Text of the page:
Media attention on Greece's imminent exit of the Eurozone has surged in the past two weeks, and investors are worried. Major European equity benchmarks were down close to 5% on average in June, with the DAX, FTSE 100 and MSCI Europe falling -3.1%, -6.0% and -5.0%, respectively.
At the core, investors seem to be concerned about not only Greece's failure to pay back its debt, but more importantly its contagious effect to the Eurozone as well as to the entire European Union (EU). After all, if Greece does depart from the Eurozone, it will be the first country to do so in Eurozone's history, and such a departure could deepen doubts about the long term viability of the Euro.
Hence, there are legitimate arguments for investors to be concerned about the Greece debt crisis, particularly if their portfolios are highly exposed to Greece, the Eurozone, or the EU. For example, based on conventional geographic exposure analysis of the MSCI Europe benchmark, it is more than 80% exposed to the EU and 100% exposed to Europe (inner pie chart). By conventional geographic exposure, we mean the practice of assigning a single country exposure to each company based on its country of domicile. This is far from ideal because we know many companies conduct their businesses and generate revenues globally, and their geographic exposure could hardly be captured by a single country assignment.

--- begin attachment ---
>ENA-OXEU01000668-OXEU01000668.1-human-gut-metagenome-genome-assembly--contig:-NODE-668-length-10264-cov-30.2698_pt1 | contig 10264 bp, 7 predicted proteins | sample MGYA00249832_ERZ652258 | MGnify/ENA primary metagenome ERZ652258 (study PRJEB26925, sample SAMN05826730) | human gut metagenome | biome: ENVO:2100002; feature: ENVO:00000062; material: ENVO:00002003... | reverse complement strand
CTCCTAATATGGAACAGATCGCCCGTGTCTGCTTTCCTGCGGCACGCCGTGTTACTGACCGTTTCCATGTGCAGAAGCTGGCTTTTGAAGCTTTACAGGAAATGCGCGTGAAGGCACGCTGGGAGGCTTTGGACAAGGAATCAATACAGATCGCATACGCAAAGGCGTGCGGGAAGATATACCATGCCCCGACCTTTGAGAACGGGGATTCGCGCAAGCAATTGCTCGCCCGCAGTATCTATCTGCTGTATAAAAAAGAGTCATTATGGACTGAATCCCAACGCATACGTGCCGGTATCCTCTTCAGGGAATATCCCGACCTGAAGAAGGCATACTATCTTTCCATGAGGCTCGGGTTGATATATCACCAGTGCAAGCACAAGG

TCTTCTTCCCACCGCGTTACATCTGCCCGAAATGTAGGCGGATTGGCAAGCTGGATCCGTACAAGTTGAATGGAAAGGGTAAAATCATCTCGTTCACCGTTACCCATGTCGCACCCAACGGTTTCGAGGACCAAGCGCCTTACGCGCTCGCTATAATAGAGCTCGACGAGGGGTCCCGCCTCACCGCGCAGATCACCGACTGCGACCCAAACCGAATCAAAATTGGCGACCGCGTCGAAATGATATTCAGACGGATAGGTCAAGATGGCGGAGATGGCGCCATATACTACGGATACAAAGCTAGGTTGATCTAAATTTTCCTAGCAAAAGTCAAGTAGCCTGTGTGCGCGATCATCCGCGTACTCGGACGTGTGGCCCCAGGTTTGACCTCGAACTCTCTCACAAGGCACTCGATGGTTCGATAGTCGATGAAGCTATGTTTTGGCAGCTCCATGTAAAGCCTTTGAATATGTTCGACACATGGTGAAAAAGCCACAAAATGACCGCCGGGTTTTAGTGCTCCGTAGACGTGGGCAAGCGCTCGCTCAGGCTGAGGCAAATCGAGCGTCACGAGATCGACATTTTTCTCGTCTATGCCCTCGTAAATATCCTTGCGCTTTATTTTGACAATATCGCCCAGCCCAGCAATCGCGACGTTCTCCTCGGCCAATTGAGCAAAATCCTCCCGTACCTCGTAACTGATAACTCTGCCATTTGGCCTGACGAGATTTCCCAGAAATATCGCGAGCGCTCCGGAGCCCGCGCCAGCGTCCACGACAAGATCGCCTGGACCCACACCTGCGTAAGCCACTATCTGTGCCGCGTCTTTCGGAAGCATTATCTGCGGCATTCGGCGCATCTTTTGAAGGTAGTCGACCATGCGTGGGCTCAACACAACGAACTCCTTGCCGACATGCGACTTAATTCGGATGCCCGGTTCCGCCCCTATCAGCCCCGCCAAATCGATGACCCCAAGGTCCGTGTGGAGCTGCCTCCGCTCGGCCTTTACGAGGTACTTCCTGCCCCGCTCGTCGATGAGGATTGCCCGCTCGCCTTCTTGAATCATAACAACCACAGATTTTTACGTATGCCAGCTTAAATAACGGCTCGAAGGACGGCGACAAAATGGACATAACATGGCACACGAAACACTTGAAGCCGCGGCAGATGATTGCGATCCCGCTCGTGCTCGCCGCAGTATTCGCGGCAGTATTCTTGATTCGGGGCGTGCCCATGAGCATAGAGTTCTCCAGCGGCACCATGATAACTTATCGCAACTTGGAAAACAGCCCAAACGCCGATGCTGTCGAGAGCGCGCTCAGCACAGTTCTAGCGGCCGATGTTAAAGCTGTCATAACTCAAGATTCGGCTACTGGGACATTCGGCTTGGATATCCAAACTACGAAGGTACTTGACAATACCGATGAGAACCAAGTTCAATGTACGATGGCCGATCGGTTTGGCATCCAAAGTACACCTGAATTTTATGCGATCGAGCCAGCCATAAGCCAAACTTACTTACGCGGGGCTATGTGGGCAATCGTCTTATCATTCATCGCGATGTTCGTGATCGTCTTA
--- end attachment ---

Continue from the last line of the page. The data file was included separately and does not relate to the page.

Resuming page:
Using FactSet GeoRev, which captures a multi-dimensional approach based on companies' geographic revenues, to analyze MSCI Europe's exposure reveals a dramatically different picture.
- It is no longer 100% exposed to Europe
- More than 18% of its aggregate revenues comes from the U.S.
- Another 21% comes from Emerging Markets
- Only 42% of the exposure comes from the EU (outer pie chart).
Given the divergence observed above, concern of risk contagion to the EU might have been overblown when the biggest corporations in Europe – as measured by MSCI Europe – are at least 40% overstated using conventional geographic exposure metric. On the flip side, exposure to Emerging Markets and the U.S. is understated by close to 40%, and Grexit will likely have minimal impact on these two major economic blocs. (We base "Emerging Markets" on MSCI's definition that excludes EU countries such as Czech Republic, Poland, Greece, and Hungary, which are already included in the EU category.)
While Grexit will likely lead to a plunge in Greek currency and purchasing power and materially reduce import from its top five trading partners (Russia, Germany, Italy, Saudi Arabia and China, in descending order), the size of Greek import relative to the size of these five countries export is very small (< 1% on average) and should cause no meaningful disruption to these economies.
In light of these potentially misstated exposures, asset prices could be temporarily mispriced, and Grexit may end up being more of an opportunity for information arbitrage than a macroeconomic risk to avoid.